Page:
Ulcerative colitis (UC) is a condition that affects the large intestine - the rectum and colon. It may affect only a part of the large intestine, or the entire colon and rectum. Rarely, it may affect the last part of the small intestine, called the ileum.
The affected part of the large intestine becomes inflamed and develops ulcers, causing symptoms that include bloody diarrhea, abdominal pain, and fever.
Inflammation is the body's response to irritation or injury. Inflammation causes tissues of the affected part of the body to become swollen, red, warm, and painful. It is not known exactly what causes the bowel to become inflamed.
It is actually only the inner lining of the large bowel that is affected in ulcerative colitis. A similar condition, Crohn's disease, can cause inflammation in any portion of the gastrointestinal tract and can affect the full thickness of the bowel wall. Both conditions, ulcerative colitis and Crohn's disease, are known as inflammatory bowel disease.
In ulcerative colitis, the inflammation usually starts at the rectum and ends at some point in the colon. The affected area is "continuous," that is, there is no area of normal tissue between the affected areas. The amount of colon involved determines the classification of the type of ulcerative colitis:
Ulcerative proctitis - ulcerative colitis that involves only the rectum
Proctosigmoiditis - ulcerative colitis that involves the rectum and sigmoid colon
Left-sided colitis - ulcerative colitis that affects the entire left side of the colon: the rectum, sigmoid colon, and descending colon
Pancolitis - ulcerative colitis that involves the entire colon
Symptoms of ulcerative colitis can be mild to severe and have no relation to how much of the colon is affected. The condition is characterized by periods of active disease, known as flare-ups, followed by periods when the disease is inactive, known as remission.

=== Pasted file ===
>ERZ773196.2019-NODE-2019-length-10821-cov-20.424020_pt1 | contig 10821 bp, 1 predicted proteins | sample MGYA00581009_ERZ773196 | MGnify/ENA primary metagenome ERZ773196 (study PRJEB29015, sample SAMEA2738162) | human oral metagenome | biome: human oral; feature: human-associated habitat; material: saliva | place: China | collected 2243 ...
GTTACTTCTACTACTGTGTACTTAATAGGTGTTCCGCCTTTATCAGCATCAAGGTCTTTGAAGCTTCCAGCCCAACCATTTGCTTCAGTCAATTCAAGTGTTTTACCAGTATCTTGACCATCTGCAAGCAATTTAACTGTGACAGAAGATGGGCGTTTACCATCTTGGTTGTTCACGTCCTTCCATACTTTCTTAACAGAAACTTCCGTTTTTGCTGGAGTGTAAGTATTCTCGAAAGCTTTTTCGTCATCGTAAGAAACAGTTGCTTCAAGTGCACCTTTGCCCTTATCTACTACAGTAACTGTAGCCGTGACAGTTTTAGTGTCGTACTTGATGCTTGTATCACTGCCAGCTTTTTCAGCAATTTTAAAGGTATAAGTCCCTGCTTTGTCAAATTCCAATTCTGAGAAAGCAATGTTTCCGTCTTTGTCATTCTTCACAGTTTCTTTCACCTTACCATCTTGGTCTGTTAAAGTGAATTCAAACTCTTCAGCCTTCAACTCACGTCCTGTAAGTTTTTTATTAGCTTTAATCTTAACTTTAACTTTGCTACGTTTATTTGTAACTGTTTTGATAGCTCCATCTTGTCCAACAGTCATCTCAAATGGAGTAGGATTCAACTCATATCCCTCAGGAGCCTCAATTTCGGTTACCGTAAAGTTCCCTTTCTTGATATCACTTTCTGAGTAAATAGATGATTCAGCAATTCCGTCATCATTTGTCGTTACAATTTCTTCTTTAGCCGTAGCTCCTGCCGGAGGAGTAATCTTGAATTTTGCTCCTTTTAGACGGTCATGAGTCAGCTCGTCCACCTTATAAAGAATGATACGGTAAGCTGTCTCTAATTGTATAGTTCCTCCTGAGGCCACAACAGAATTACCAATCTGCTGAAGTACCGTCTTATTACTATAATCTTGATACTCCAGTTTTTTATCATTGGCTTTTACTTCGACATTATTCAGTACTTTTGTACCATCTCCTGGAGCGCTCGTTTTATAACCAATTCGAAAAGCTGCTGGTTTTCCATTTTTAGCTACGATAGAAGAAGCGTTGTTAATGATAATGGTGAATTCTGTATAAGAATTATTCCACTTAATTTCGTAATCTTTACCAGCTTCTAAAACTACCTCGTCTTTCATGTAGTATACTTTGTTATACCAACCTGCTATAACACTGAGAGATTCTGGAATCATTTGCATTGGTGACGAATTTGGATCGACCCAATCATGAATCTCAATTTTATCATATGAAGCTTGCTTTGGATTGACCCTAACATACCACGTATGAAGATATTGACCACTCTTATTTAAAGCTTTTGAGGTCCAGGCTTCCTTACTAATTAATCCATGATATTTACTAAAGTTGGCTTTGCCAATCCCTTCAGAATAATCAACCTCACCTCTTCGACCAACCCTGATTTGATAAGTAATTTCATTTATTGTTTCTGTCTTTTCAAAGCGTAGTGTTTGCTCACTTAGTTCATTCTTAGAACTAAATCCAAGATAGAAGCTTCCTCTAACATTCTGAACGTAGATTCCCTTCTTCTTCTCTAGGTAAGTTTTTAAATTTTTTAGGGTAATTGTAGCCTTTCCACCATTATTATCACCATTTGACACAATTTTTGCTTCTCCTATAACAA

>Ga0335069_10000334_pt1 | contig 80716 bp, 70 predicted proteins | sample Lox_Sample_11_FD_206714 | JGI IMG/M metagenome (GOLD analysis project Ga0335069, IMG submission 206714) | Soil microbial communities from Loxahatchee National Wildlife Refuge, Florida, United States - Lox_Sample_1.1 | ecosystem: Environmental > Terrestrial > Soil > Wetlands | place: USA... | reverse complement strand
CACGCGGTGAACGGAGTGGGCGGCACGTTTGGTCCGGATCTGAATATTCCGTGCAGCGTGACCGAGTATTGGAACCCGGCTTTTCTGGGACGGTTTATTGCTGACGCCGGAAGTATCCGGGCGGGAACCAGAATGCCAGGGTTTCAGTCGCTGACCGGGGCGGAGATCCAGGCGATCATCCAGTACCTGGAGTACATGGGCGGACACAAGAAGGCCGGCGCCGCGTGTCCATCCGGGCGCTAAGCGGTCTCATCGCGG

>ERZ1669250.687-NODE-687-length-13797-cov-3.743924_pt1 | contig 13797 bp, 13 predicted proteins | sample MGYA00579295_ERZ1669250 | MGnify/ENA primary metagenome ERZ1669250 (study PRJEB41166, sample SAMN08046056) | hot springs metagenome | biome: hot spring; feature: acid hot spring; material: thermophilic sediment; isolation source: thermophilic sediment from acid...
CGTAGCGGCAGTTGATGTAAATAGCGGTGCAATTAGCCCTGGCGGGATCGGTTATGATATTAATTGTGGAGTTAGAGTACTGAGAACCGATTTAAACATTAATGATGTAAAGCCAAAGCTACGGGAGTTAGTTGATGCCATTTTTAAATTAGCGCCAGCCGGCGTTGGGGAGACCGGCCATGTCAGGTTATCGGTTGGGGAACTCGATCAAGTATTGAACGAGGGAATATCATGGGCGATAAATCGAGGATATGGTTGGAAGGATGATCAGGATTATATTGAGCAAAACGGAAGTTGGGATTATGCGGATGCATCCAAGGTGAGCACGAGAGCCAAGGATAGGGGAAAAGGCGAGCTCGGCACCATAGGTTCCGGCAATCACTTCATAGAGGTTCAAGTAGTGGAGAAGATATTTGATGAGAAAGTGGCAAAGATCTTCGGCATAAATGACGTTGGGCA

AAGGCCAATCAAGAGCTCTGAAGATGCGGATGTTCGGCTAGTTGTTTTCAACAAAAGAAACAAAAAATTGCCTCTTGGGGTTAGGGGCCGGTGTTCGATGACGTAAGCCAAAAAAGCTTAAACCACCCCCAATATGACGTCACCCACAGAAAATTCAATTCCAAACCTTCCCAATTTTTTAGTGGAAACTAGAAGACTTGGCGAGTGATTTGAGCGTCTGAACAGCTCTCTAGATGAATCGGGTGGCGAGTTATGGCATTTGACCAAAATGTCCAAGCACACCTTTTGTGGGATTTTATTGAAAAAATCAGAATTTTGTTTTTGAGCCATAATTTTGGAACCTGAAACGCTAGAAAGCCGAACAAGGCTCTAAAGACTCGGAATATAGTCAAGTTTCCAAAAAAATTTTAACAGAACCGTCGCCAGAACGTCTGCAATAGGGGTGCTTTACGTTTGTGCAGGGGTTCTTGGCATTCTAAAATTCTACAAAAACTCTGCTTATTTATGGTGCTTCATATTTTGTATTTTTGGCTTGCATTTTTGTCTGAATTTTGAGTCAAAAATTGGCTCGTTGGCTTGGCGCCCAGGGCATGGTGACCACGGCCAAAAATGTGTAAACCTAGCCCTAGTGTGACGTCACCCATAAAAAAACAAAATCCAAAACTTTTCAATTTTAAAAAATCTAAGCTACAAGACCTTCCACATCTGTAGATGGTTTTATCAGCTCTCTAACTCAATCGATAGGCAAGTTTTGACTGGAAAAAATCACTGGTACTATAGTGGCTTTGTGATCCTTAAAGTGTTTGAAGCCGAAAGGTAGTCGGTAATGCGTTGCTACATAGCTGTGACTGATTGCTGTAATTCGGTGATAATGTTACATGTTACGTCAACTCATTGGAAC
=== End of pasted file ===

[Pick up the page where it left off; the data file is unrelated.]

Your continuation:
Nice To Know:
Q: What is the difference between ulcerative colitis and Crohn's disease?
A: In both conditions there is inflammation of the intestine. But ulcerative colitis affects just the colon, while Crohn's can affect any portion of the gastrointestinal tract. Also, ulcerative colitis affects the inner lining only, while Crohn's can affect the full thickness of the bowel wall.
Some individuals suffer a single episode of ulcerative colitis and never experience another flare-up. Others suffer frequent flare-ups. For many people, flare-ups can be brought under control by a combination of medication and dietary changes. For some, a period of complete bowel rest and intravenous feeding is necessary.
Occasionally, removal of the entire colon - a total colectomy - is necessary to deal with repeated, debilitating flare-ups, or rarely, if colon cancer or precancerous changes occur. Removal of the colon cures ulcerative colitis.
Need To Know:
Remission and relapse
Remission refers to the period of time between flare-ups when an individual is feeling relatively well. Although ulcerative colitis is a chronic (ongoing) inflammatory bowel disease, it is characterized by remissions that last for varying amounts of time, interrupted by acute flare-ups of disease.
Each individual's pattern of symptoms is different, and conscientious doctors treat the symptoms rather than the laboratory or radiological signs.
Diarrhea, pain, and fever - along with fatigue, chills, and possibly vomiting - come and go. Flare-ups can occur seemingly out of the blue, after a viral illness such as a cold, or at times of extreme personal, business, or social stress.
Facts about ulcerative colitis
In the U.S., ulcerative colitis affects 50 of every 100,000 people.
Ulcerative colitis is most often found in individuals of northern European ancestry.
In Jewish people of European ancestry, the risk of inflammatory bowel disease is 5 times that of the general population.
The symptoms of ulcerative colitis may start at any age but usually begin between ages 15 and 30, with a small group experiencing their first attack between ages 50 and 70.
About 10 percent of people who appear to have ulcerative colitis have only a single attack.
An estimated 5 percent to 10 percent of people who have had ulcerative colitis for more than 10 years will develop colon cancer.